Set up and block, make sure cover is oiled so it can be removed.


28010400013.jpg






Done


28010400045.jpg






Veiw from outside looking in


28010400060.jpg




3)

The input shaft (at times) can become completely seated against the back and as a result, proper lubrication is not supplied to the sun gear and its components, by doing the following: you can eliminate this problem:

(once again, courtesy of dan)

Just as mentioned above, the direct drum splines can wear, causing the direct drum shaft to contact the output shaft and shut off lube flow and ruin the sungear/planet support bushings. This is most commonly cause by converter ballooning.

Previous to the Sonnax snapring or oring trick, home builders have cut "x" in the tip of the shaft so that in the event that the shaft be pushed back tight with the input, there is still room for the lube to escape.

This mod is ESENTIAL to all rebuilds and only requires a hacksaw/sawzall/metal blade to cut a 1/16" (normaly 2 blade widths) "x", about 3/32 deep in the tip before installation.

NOTE: The Stamped Dirrect drum is full splined and from what I have seen, does not allow the shaft to rest on the stub and cause problems, but I still reccomend the X cut.

10611463369.jpg



Now there are many more modifications that can be done, (clutch packs, etc..) but these are just the ones that I did to my AOD






The Actual Swap

Here is a (rough general) outline of what you'll need to do to physically take out and put back in the C-4 and AOD.


(I'll get some pics of this this afternoon)

1) disconnect your exhaust
2) Take off the driveshaft
3) disconnect all the leads/lines to the C-4
4) unbolt the tranny from its x-member
5) remove the starter
6) unbolt the torque converter
7) support the engine
8) remove the tranny




1)

this will enable you to swing (or completely disconnect) your exhaust out of the way to make it easier getting the transmission in/out.

2)

The easiest way I've found to do this is to remove the clamp's from the rear of the driveshaft (where it meets the rear diff) and then slide the yoke out of the transmission.

***BE SURE! to have a catch pan underneath the tranny b/c fluid WILL come out!

3)

there are lots of lines/wires and linkages that are connected to the C-4. Here are (all of that i can remember) that will need to be taken off:

1-shift linkage
2-tranny cooling lines
3- reverse lockout switch wires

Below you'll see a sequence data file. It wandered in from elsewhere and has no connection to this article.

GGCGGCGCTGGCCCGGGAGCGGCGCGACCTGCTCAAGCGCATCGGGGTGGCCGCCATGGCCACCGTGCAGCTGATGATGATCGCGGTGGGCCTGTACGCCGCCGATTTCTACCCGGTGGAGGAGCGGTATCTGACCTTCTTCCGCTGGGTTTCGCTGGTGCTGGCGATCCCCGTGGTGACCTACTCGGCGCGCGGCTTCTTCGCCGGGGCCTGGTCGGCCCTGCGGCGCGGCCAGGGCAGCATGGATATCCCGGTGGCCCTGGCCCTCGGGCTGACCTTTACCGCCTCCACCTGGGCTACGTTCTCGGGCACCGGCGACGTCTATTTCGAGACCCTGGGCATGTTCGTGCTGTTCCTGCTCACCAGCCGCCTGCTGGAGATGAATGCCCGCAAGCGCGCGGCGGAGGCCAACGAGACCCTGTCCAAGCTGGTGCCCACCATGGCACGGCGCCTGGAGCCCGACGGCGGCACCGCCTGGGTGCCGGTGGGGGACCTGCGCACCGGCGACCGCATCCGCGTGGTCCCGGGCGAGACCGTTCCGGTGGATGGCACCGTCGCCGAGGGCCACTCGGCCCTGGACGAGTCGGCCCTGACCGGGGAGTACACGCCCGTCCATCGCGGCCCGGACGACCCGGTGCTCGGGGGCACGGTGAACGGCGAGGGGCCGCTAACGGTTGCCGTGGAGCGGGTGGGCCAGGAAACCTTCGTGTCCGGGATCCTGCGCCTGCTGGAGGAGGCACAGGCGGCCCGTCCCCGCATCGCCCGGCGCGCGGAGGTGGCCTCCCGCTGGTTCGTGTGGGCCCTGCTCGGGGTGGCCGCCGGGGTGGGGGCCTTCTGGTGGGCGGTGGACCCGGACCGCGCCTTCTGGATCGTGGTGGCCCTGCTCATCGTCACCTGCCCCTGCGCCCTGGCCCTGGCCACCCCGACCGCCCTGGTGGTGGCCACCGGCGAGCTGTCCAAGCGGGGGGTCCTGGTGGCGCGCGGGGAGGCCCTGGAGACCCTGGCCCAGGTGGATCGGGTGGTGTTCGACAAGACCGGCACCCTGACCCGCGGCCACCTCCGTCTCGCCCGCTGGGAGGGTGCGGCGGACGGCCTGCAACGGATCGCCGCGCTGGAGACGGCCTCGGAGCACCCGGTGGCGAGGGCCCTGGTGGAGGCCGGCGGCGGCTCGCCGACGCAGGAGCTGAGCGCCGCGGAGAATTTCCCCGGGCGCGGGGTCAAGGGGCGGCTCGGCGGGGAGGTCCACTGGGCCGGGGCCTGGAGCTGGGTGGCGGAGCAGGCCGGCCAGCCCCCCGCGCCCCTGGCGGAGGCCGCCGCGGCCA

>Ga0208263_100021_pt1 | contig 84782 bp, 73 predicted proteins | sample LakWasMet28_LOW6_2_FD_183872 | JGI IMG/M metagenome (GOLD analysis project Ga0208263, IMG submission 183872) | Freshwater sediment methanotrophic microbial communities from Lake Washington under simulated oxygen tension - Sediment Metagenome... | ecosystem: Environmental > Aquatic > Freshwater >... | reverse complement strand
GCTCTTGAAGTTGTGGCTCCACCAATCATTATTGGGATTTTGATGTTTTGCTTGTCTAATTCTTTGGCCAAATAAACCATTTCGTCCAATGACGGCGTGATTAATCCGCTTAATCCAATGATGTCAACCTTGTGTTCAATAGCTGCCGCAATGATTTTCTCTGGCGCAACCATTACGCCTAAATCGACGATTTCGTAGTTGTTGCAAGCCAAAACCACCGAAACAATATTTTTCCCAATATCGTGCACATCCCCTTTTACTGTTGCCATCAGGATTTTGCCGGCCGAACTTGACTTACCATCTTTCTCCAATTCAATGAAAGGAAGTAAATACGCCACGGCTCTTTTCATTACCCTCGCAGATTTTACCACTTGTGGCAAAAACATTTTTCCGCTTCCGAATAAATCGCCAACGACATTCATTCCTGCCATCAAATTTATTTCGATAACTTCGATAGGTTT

4-vacuum line


4)

there are just two bolts that stick out below the cross member to hold the tranny down, simply take the nuts off of this for now.



5)

I always have one helluva time trying to get my starter in/out. It may be easier to put a long (VERY LONG) extension and try and operate the ratchet from up by the battery tray/radiator area.


6)

In order to do this, you first must take off the dust cover from the tranny. If you rotate the flexplate, you should see four bolts where the torque converter attaches to the flexplate. take the nuts off of these and the covnerter should be free from the flexplate


7)

Obviously the engine doesn't have any support in the rear anymore. So just for safety reasons, I put a ratchet strap underneath the rear of the motor and attached it to the shock towers in order to keep the motor in balance.


8)

The first thin you need to do (and this will be much easier with a floor jack) is support the tranny. By putting a 2x6 under the tranny, the floor jack will be able to balance the tranny quite nicely. Now after that's done, the next step is to remove the x-member. This is just the removal of two bolts up on the frame. After the x-member is out, the next step is to start taking the bolts for the transmission out. There are (seven) in total.

Once all of the bolts are out, the fun begins. You'll most likely have to pry the transmission away from the motor with a screwdriver to help it along.....It'll take some finagling around, but once the studs on the torque converter are free of the flexplate, you can drop the jack slowly and WOOO!!! the transmissions out.




Now for putting the AOD back in. First however, there are a few things that you'll need to do:


remember earlier when i said that there was a difference between the column/floor shift AOD's ?? That can easily be changed. Before you button the pan of that AOD back up, take a look at the shift linkage. There should be a large nut on the (inside the tranny) shift rod. If you back this nut as far off as you can, you can pop off the shift linkage inside the tranny and freely rotate the shift lever on the outside of the tranny. Don't worry, the shaft is notched, just rotate the lever 180* and bingo! you've got a brand new floor shift AOD! :)